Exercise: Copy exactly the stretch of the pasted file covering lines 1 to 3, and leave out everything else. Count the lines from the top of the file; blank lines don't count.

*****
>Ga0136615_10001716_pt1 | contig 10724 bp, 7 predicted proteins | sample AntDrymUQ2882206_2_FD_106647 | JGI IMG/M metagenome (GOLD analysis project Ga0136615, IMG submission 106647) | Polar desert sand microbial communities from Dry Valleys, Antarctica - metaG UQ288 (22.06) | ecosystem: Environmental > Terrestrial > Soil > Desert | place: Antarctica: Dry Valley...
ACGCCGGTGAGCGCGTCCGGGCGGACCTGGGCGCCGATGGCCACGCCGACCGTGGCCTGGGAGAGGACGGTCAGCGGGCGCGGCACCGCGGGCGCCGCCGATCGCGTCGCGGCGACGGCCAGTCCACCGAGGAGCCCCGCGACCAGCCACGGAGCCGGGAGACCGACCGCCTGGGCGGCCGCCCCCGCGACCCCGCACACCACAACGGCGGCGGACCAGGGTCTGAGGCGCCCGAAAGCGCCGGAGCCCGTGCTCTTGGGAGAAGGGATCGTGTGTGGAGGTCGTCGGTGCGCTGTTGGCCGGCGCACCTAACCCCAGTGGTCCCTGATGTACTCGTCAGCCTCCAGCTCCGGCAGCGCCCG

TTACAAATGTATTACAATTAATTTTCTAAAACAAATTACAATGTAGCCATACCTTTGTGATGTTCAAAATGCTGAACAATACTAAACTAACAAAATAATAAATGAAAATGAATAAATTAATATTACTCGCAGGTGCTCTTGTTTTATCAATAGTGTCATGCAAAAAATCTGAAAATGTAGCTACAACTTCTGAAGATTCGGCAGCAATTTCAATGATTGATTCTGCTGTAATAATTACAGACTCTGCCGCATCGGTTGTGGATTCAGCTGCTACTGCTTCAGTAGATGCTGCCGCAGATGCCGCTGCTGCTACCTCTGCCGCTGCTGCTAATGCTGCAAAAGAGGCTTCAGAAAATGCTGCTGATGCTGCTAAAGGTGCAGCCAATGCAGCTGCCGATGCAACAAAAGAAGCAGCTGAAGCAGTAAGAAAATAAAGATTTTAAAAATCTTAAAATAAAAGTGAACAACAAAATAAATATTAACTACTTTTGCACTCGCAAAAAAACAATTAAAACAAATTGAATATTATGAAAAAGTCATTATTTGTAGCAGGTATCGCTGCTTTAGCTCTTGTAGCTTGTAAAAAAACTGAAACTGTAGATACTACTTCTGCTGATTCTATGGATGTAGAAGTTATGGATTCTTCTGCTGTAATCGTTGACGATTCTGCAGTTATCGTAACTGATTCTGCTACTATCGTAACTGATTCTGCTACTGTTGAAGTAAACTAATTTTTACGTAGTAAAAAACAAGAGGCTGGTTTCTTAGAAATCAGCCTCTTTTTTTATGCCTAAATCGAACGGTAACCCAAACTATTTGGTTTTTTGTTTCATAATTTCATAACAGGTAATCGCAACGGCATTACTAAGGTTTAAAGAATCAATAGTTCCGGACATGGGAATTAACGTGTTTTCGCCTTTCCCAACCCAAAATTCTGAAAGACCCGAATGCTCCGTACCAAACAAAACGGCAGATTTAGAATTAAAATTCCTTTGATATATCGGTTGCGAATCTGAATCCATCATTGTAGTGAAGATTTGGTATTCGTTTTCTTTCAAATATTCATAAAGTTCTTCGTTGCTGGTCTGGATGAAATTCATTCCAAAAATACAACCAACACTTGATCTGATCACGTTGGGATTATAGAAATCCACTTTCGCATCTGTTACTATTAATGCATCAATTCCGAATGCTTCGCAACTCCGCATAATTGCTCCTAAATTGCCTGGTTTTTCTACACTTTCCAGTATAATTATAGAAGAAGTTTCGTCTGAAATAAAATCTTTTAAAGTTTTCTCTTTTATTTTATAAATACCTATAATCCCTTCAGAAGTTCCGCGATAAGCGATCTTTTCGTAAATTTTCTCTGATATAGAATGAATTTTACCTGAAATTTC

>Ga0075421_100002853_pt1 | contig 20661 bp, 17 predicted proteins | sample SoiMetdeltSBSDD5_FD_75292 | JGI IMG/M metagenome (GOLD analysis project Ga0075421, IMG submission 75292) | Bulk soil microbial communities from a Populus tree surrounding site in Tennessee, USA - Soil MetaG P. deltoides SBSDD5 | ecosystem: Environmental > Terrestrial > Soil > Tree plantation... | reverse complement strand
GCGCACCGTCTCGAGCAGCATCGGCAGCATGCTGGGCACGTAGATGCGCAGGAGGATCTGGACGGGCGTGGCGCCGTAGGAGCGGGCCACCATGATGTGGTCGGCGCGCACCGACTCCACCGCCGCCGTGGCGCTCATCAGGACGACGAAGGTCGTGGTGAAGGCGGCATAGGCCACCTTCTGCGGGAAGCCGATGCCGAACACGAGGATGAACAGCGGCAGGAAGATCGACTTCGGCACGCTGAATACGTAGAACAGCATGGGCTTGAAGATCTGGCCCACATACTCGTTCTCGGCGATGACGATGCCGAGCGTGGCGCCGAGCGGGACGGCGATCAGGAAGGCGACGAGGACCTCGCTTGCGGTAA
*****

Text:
>Ga0136615_10001716_pt1 | contig 10724 bp, 7 predicted proteins | sample AntDrymUQ2882206_2_FD_106647 | JGI IMG/M metagenome (GOLD analysis project Ga0136615, IMG submission 106647) | Polar desert sand microbial communities from Dry Valleys, Antarctica - metaG UQ288 (22.06) | ecosystem: Environmental > Terrestrial > Soil > Desert | place: Antarctica: Dry Valley...
ACGCCGGTGAGCGCGTCCGGGCGGACCTGGGCGCCGATGGCCACGCCGACCGTGGCCTGGGAGAGGACGGTCAGCGGGCGCGGCACCGCGGGCGCCGCCGATCGCGTCGCGGCGACGGCCAGTCCACCGAGGAGCCCCGCGACCAGCCACGGAGCCGGGAGACCGACCGCCTGGGCGGCCGCCCCCGCGACCCCGCACACCACAACGGCGGCGGACCAGGGTCTGAGGCGCCCGAAAGCGCCGGAGCCCGTGCTCTTGGGAGAAGGGATCGTGTGTGGAGGTCGTCGGTGCGCTGTTGGCCGGCGCACCTAACCCCAGTGGTCCCTGATGTACTCGTCAGCCTCCAGCTCCGGCAGCGCCCG

TTACAAATGTATTACAATTAATTTTCTAAAACAAATTACAATGTAGCCATACCTTTGTGATGTTCAAAATGCTGAACAATACTAAACTAACAAAATAATAAATGAAAATGAATAAATTAATATTACTCGCAGGTGCTCTTGTTTTATCAATAGTGTCATGCAAAAAATCTGAAAATGTAGCTACAACTTCTGAAGATTCGGCAGCAATTTCAATGATTGATTCTGCTGTAATAATTACAGACTCTGCCGCATCGGTTGTGGATTCAGCTGCTACTGCTTCAGTAGATGCTGCCGCAGATGCCGCTGCTGCTACCTCTGCCGCTGCTGCTAATGCTGCAAAAGAGGCTTCAGAAAATGCTGCTGATGCTGCTAAAGGTGCAGCCAATGCAGCTGCCGATGCAACAAAAGAAGCAGCTGAAGCAGTAAGAAAATAAAGATTTTAAAAATCTTAAAATAAAAGTGAACAACAAAATAAATATTAACTACTTTTGCACTCGCAAAAAAACAATTAAAACAAATTGAATATTATGAAAAAGTCATTATTTGTAGCAGGTATCGCTGCTTTAGCTCTTGTAGCTTGTAAAAAAACTGAAACTGTAGATACTACTTCTGCTGATTCTATGGATGTAGAAGTTATGGATTCTTCTGCTGTAATCGTTGACGATTCTGCAGTTATCGTAACTGATTCTGCTACTATCGTAACTGATTCTGCTACTGTTGAAGTAAACTAATTTTTACGTAGTAAAAAACAAGAGGCTGGTTTCTTAGAAATCAGCCTCTTTTTTTATGCCTAAATCGAACGGTAACCCAAACTATTTGGTTTTTTGTTTCATAATTTCATAACAGGTAATCGCAACGGCATTACTAAGGTTTAAAGAATCAATAGTTCCGGACATGGGAATTAACGTGTTTTCGCCTTTCCCAACCCAAAATTCTGAAAGACCCGAATGCTCCGTACCAAACAAAACGGCAGATTTAGAATTAAAATTCCTTTGATATATCGGTTGCGAATCTGAATCCATCATTGTAGTGAAGATTTGGTATTCGTTTTCTTTCAAATATTCATAAAGTTCTTCGTTGCTGGTCTGGATGAAATTCATTCCAAAAATACAACCAACACTTGATCTGATCACGTTGGGATTATAGAAATCCACTTTCGCATCTGTTACTATTAATGCATCAATTCCGAATGCTTCGCAACTCCGCATAATTGCTCCTAAATTGCCTGGTTTTTCTACACTTTCCAGTATAATTATAGAAGAAGTTTCGTCTGAAATAAAATCTTTTAAAGTTTTCTCTTTTATTTTATAAATACCTATAATCCCTTCAGAAGTTCCGCGATAAGCGATCTTTTCGTAAATTTTCTCTGATATAGAATGAATTTTACCTGAAATTTC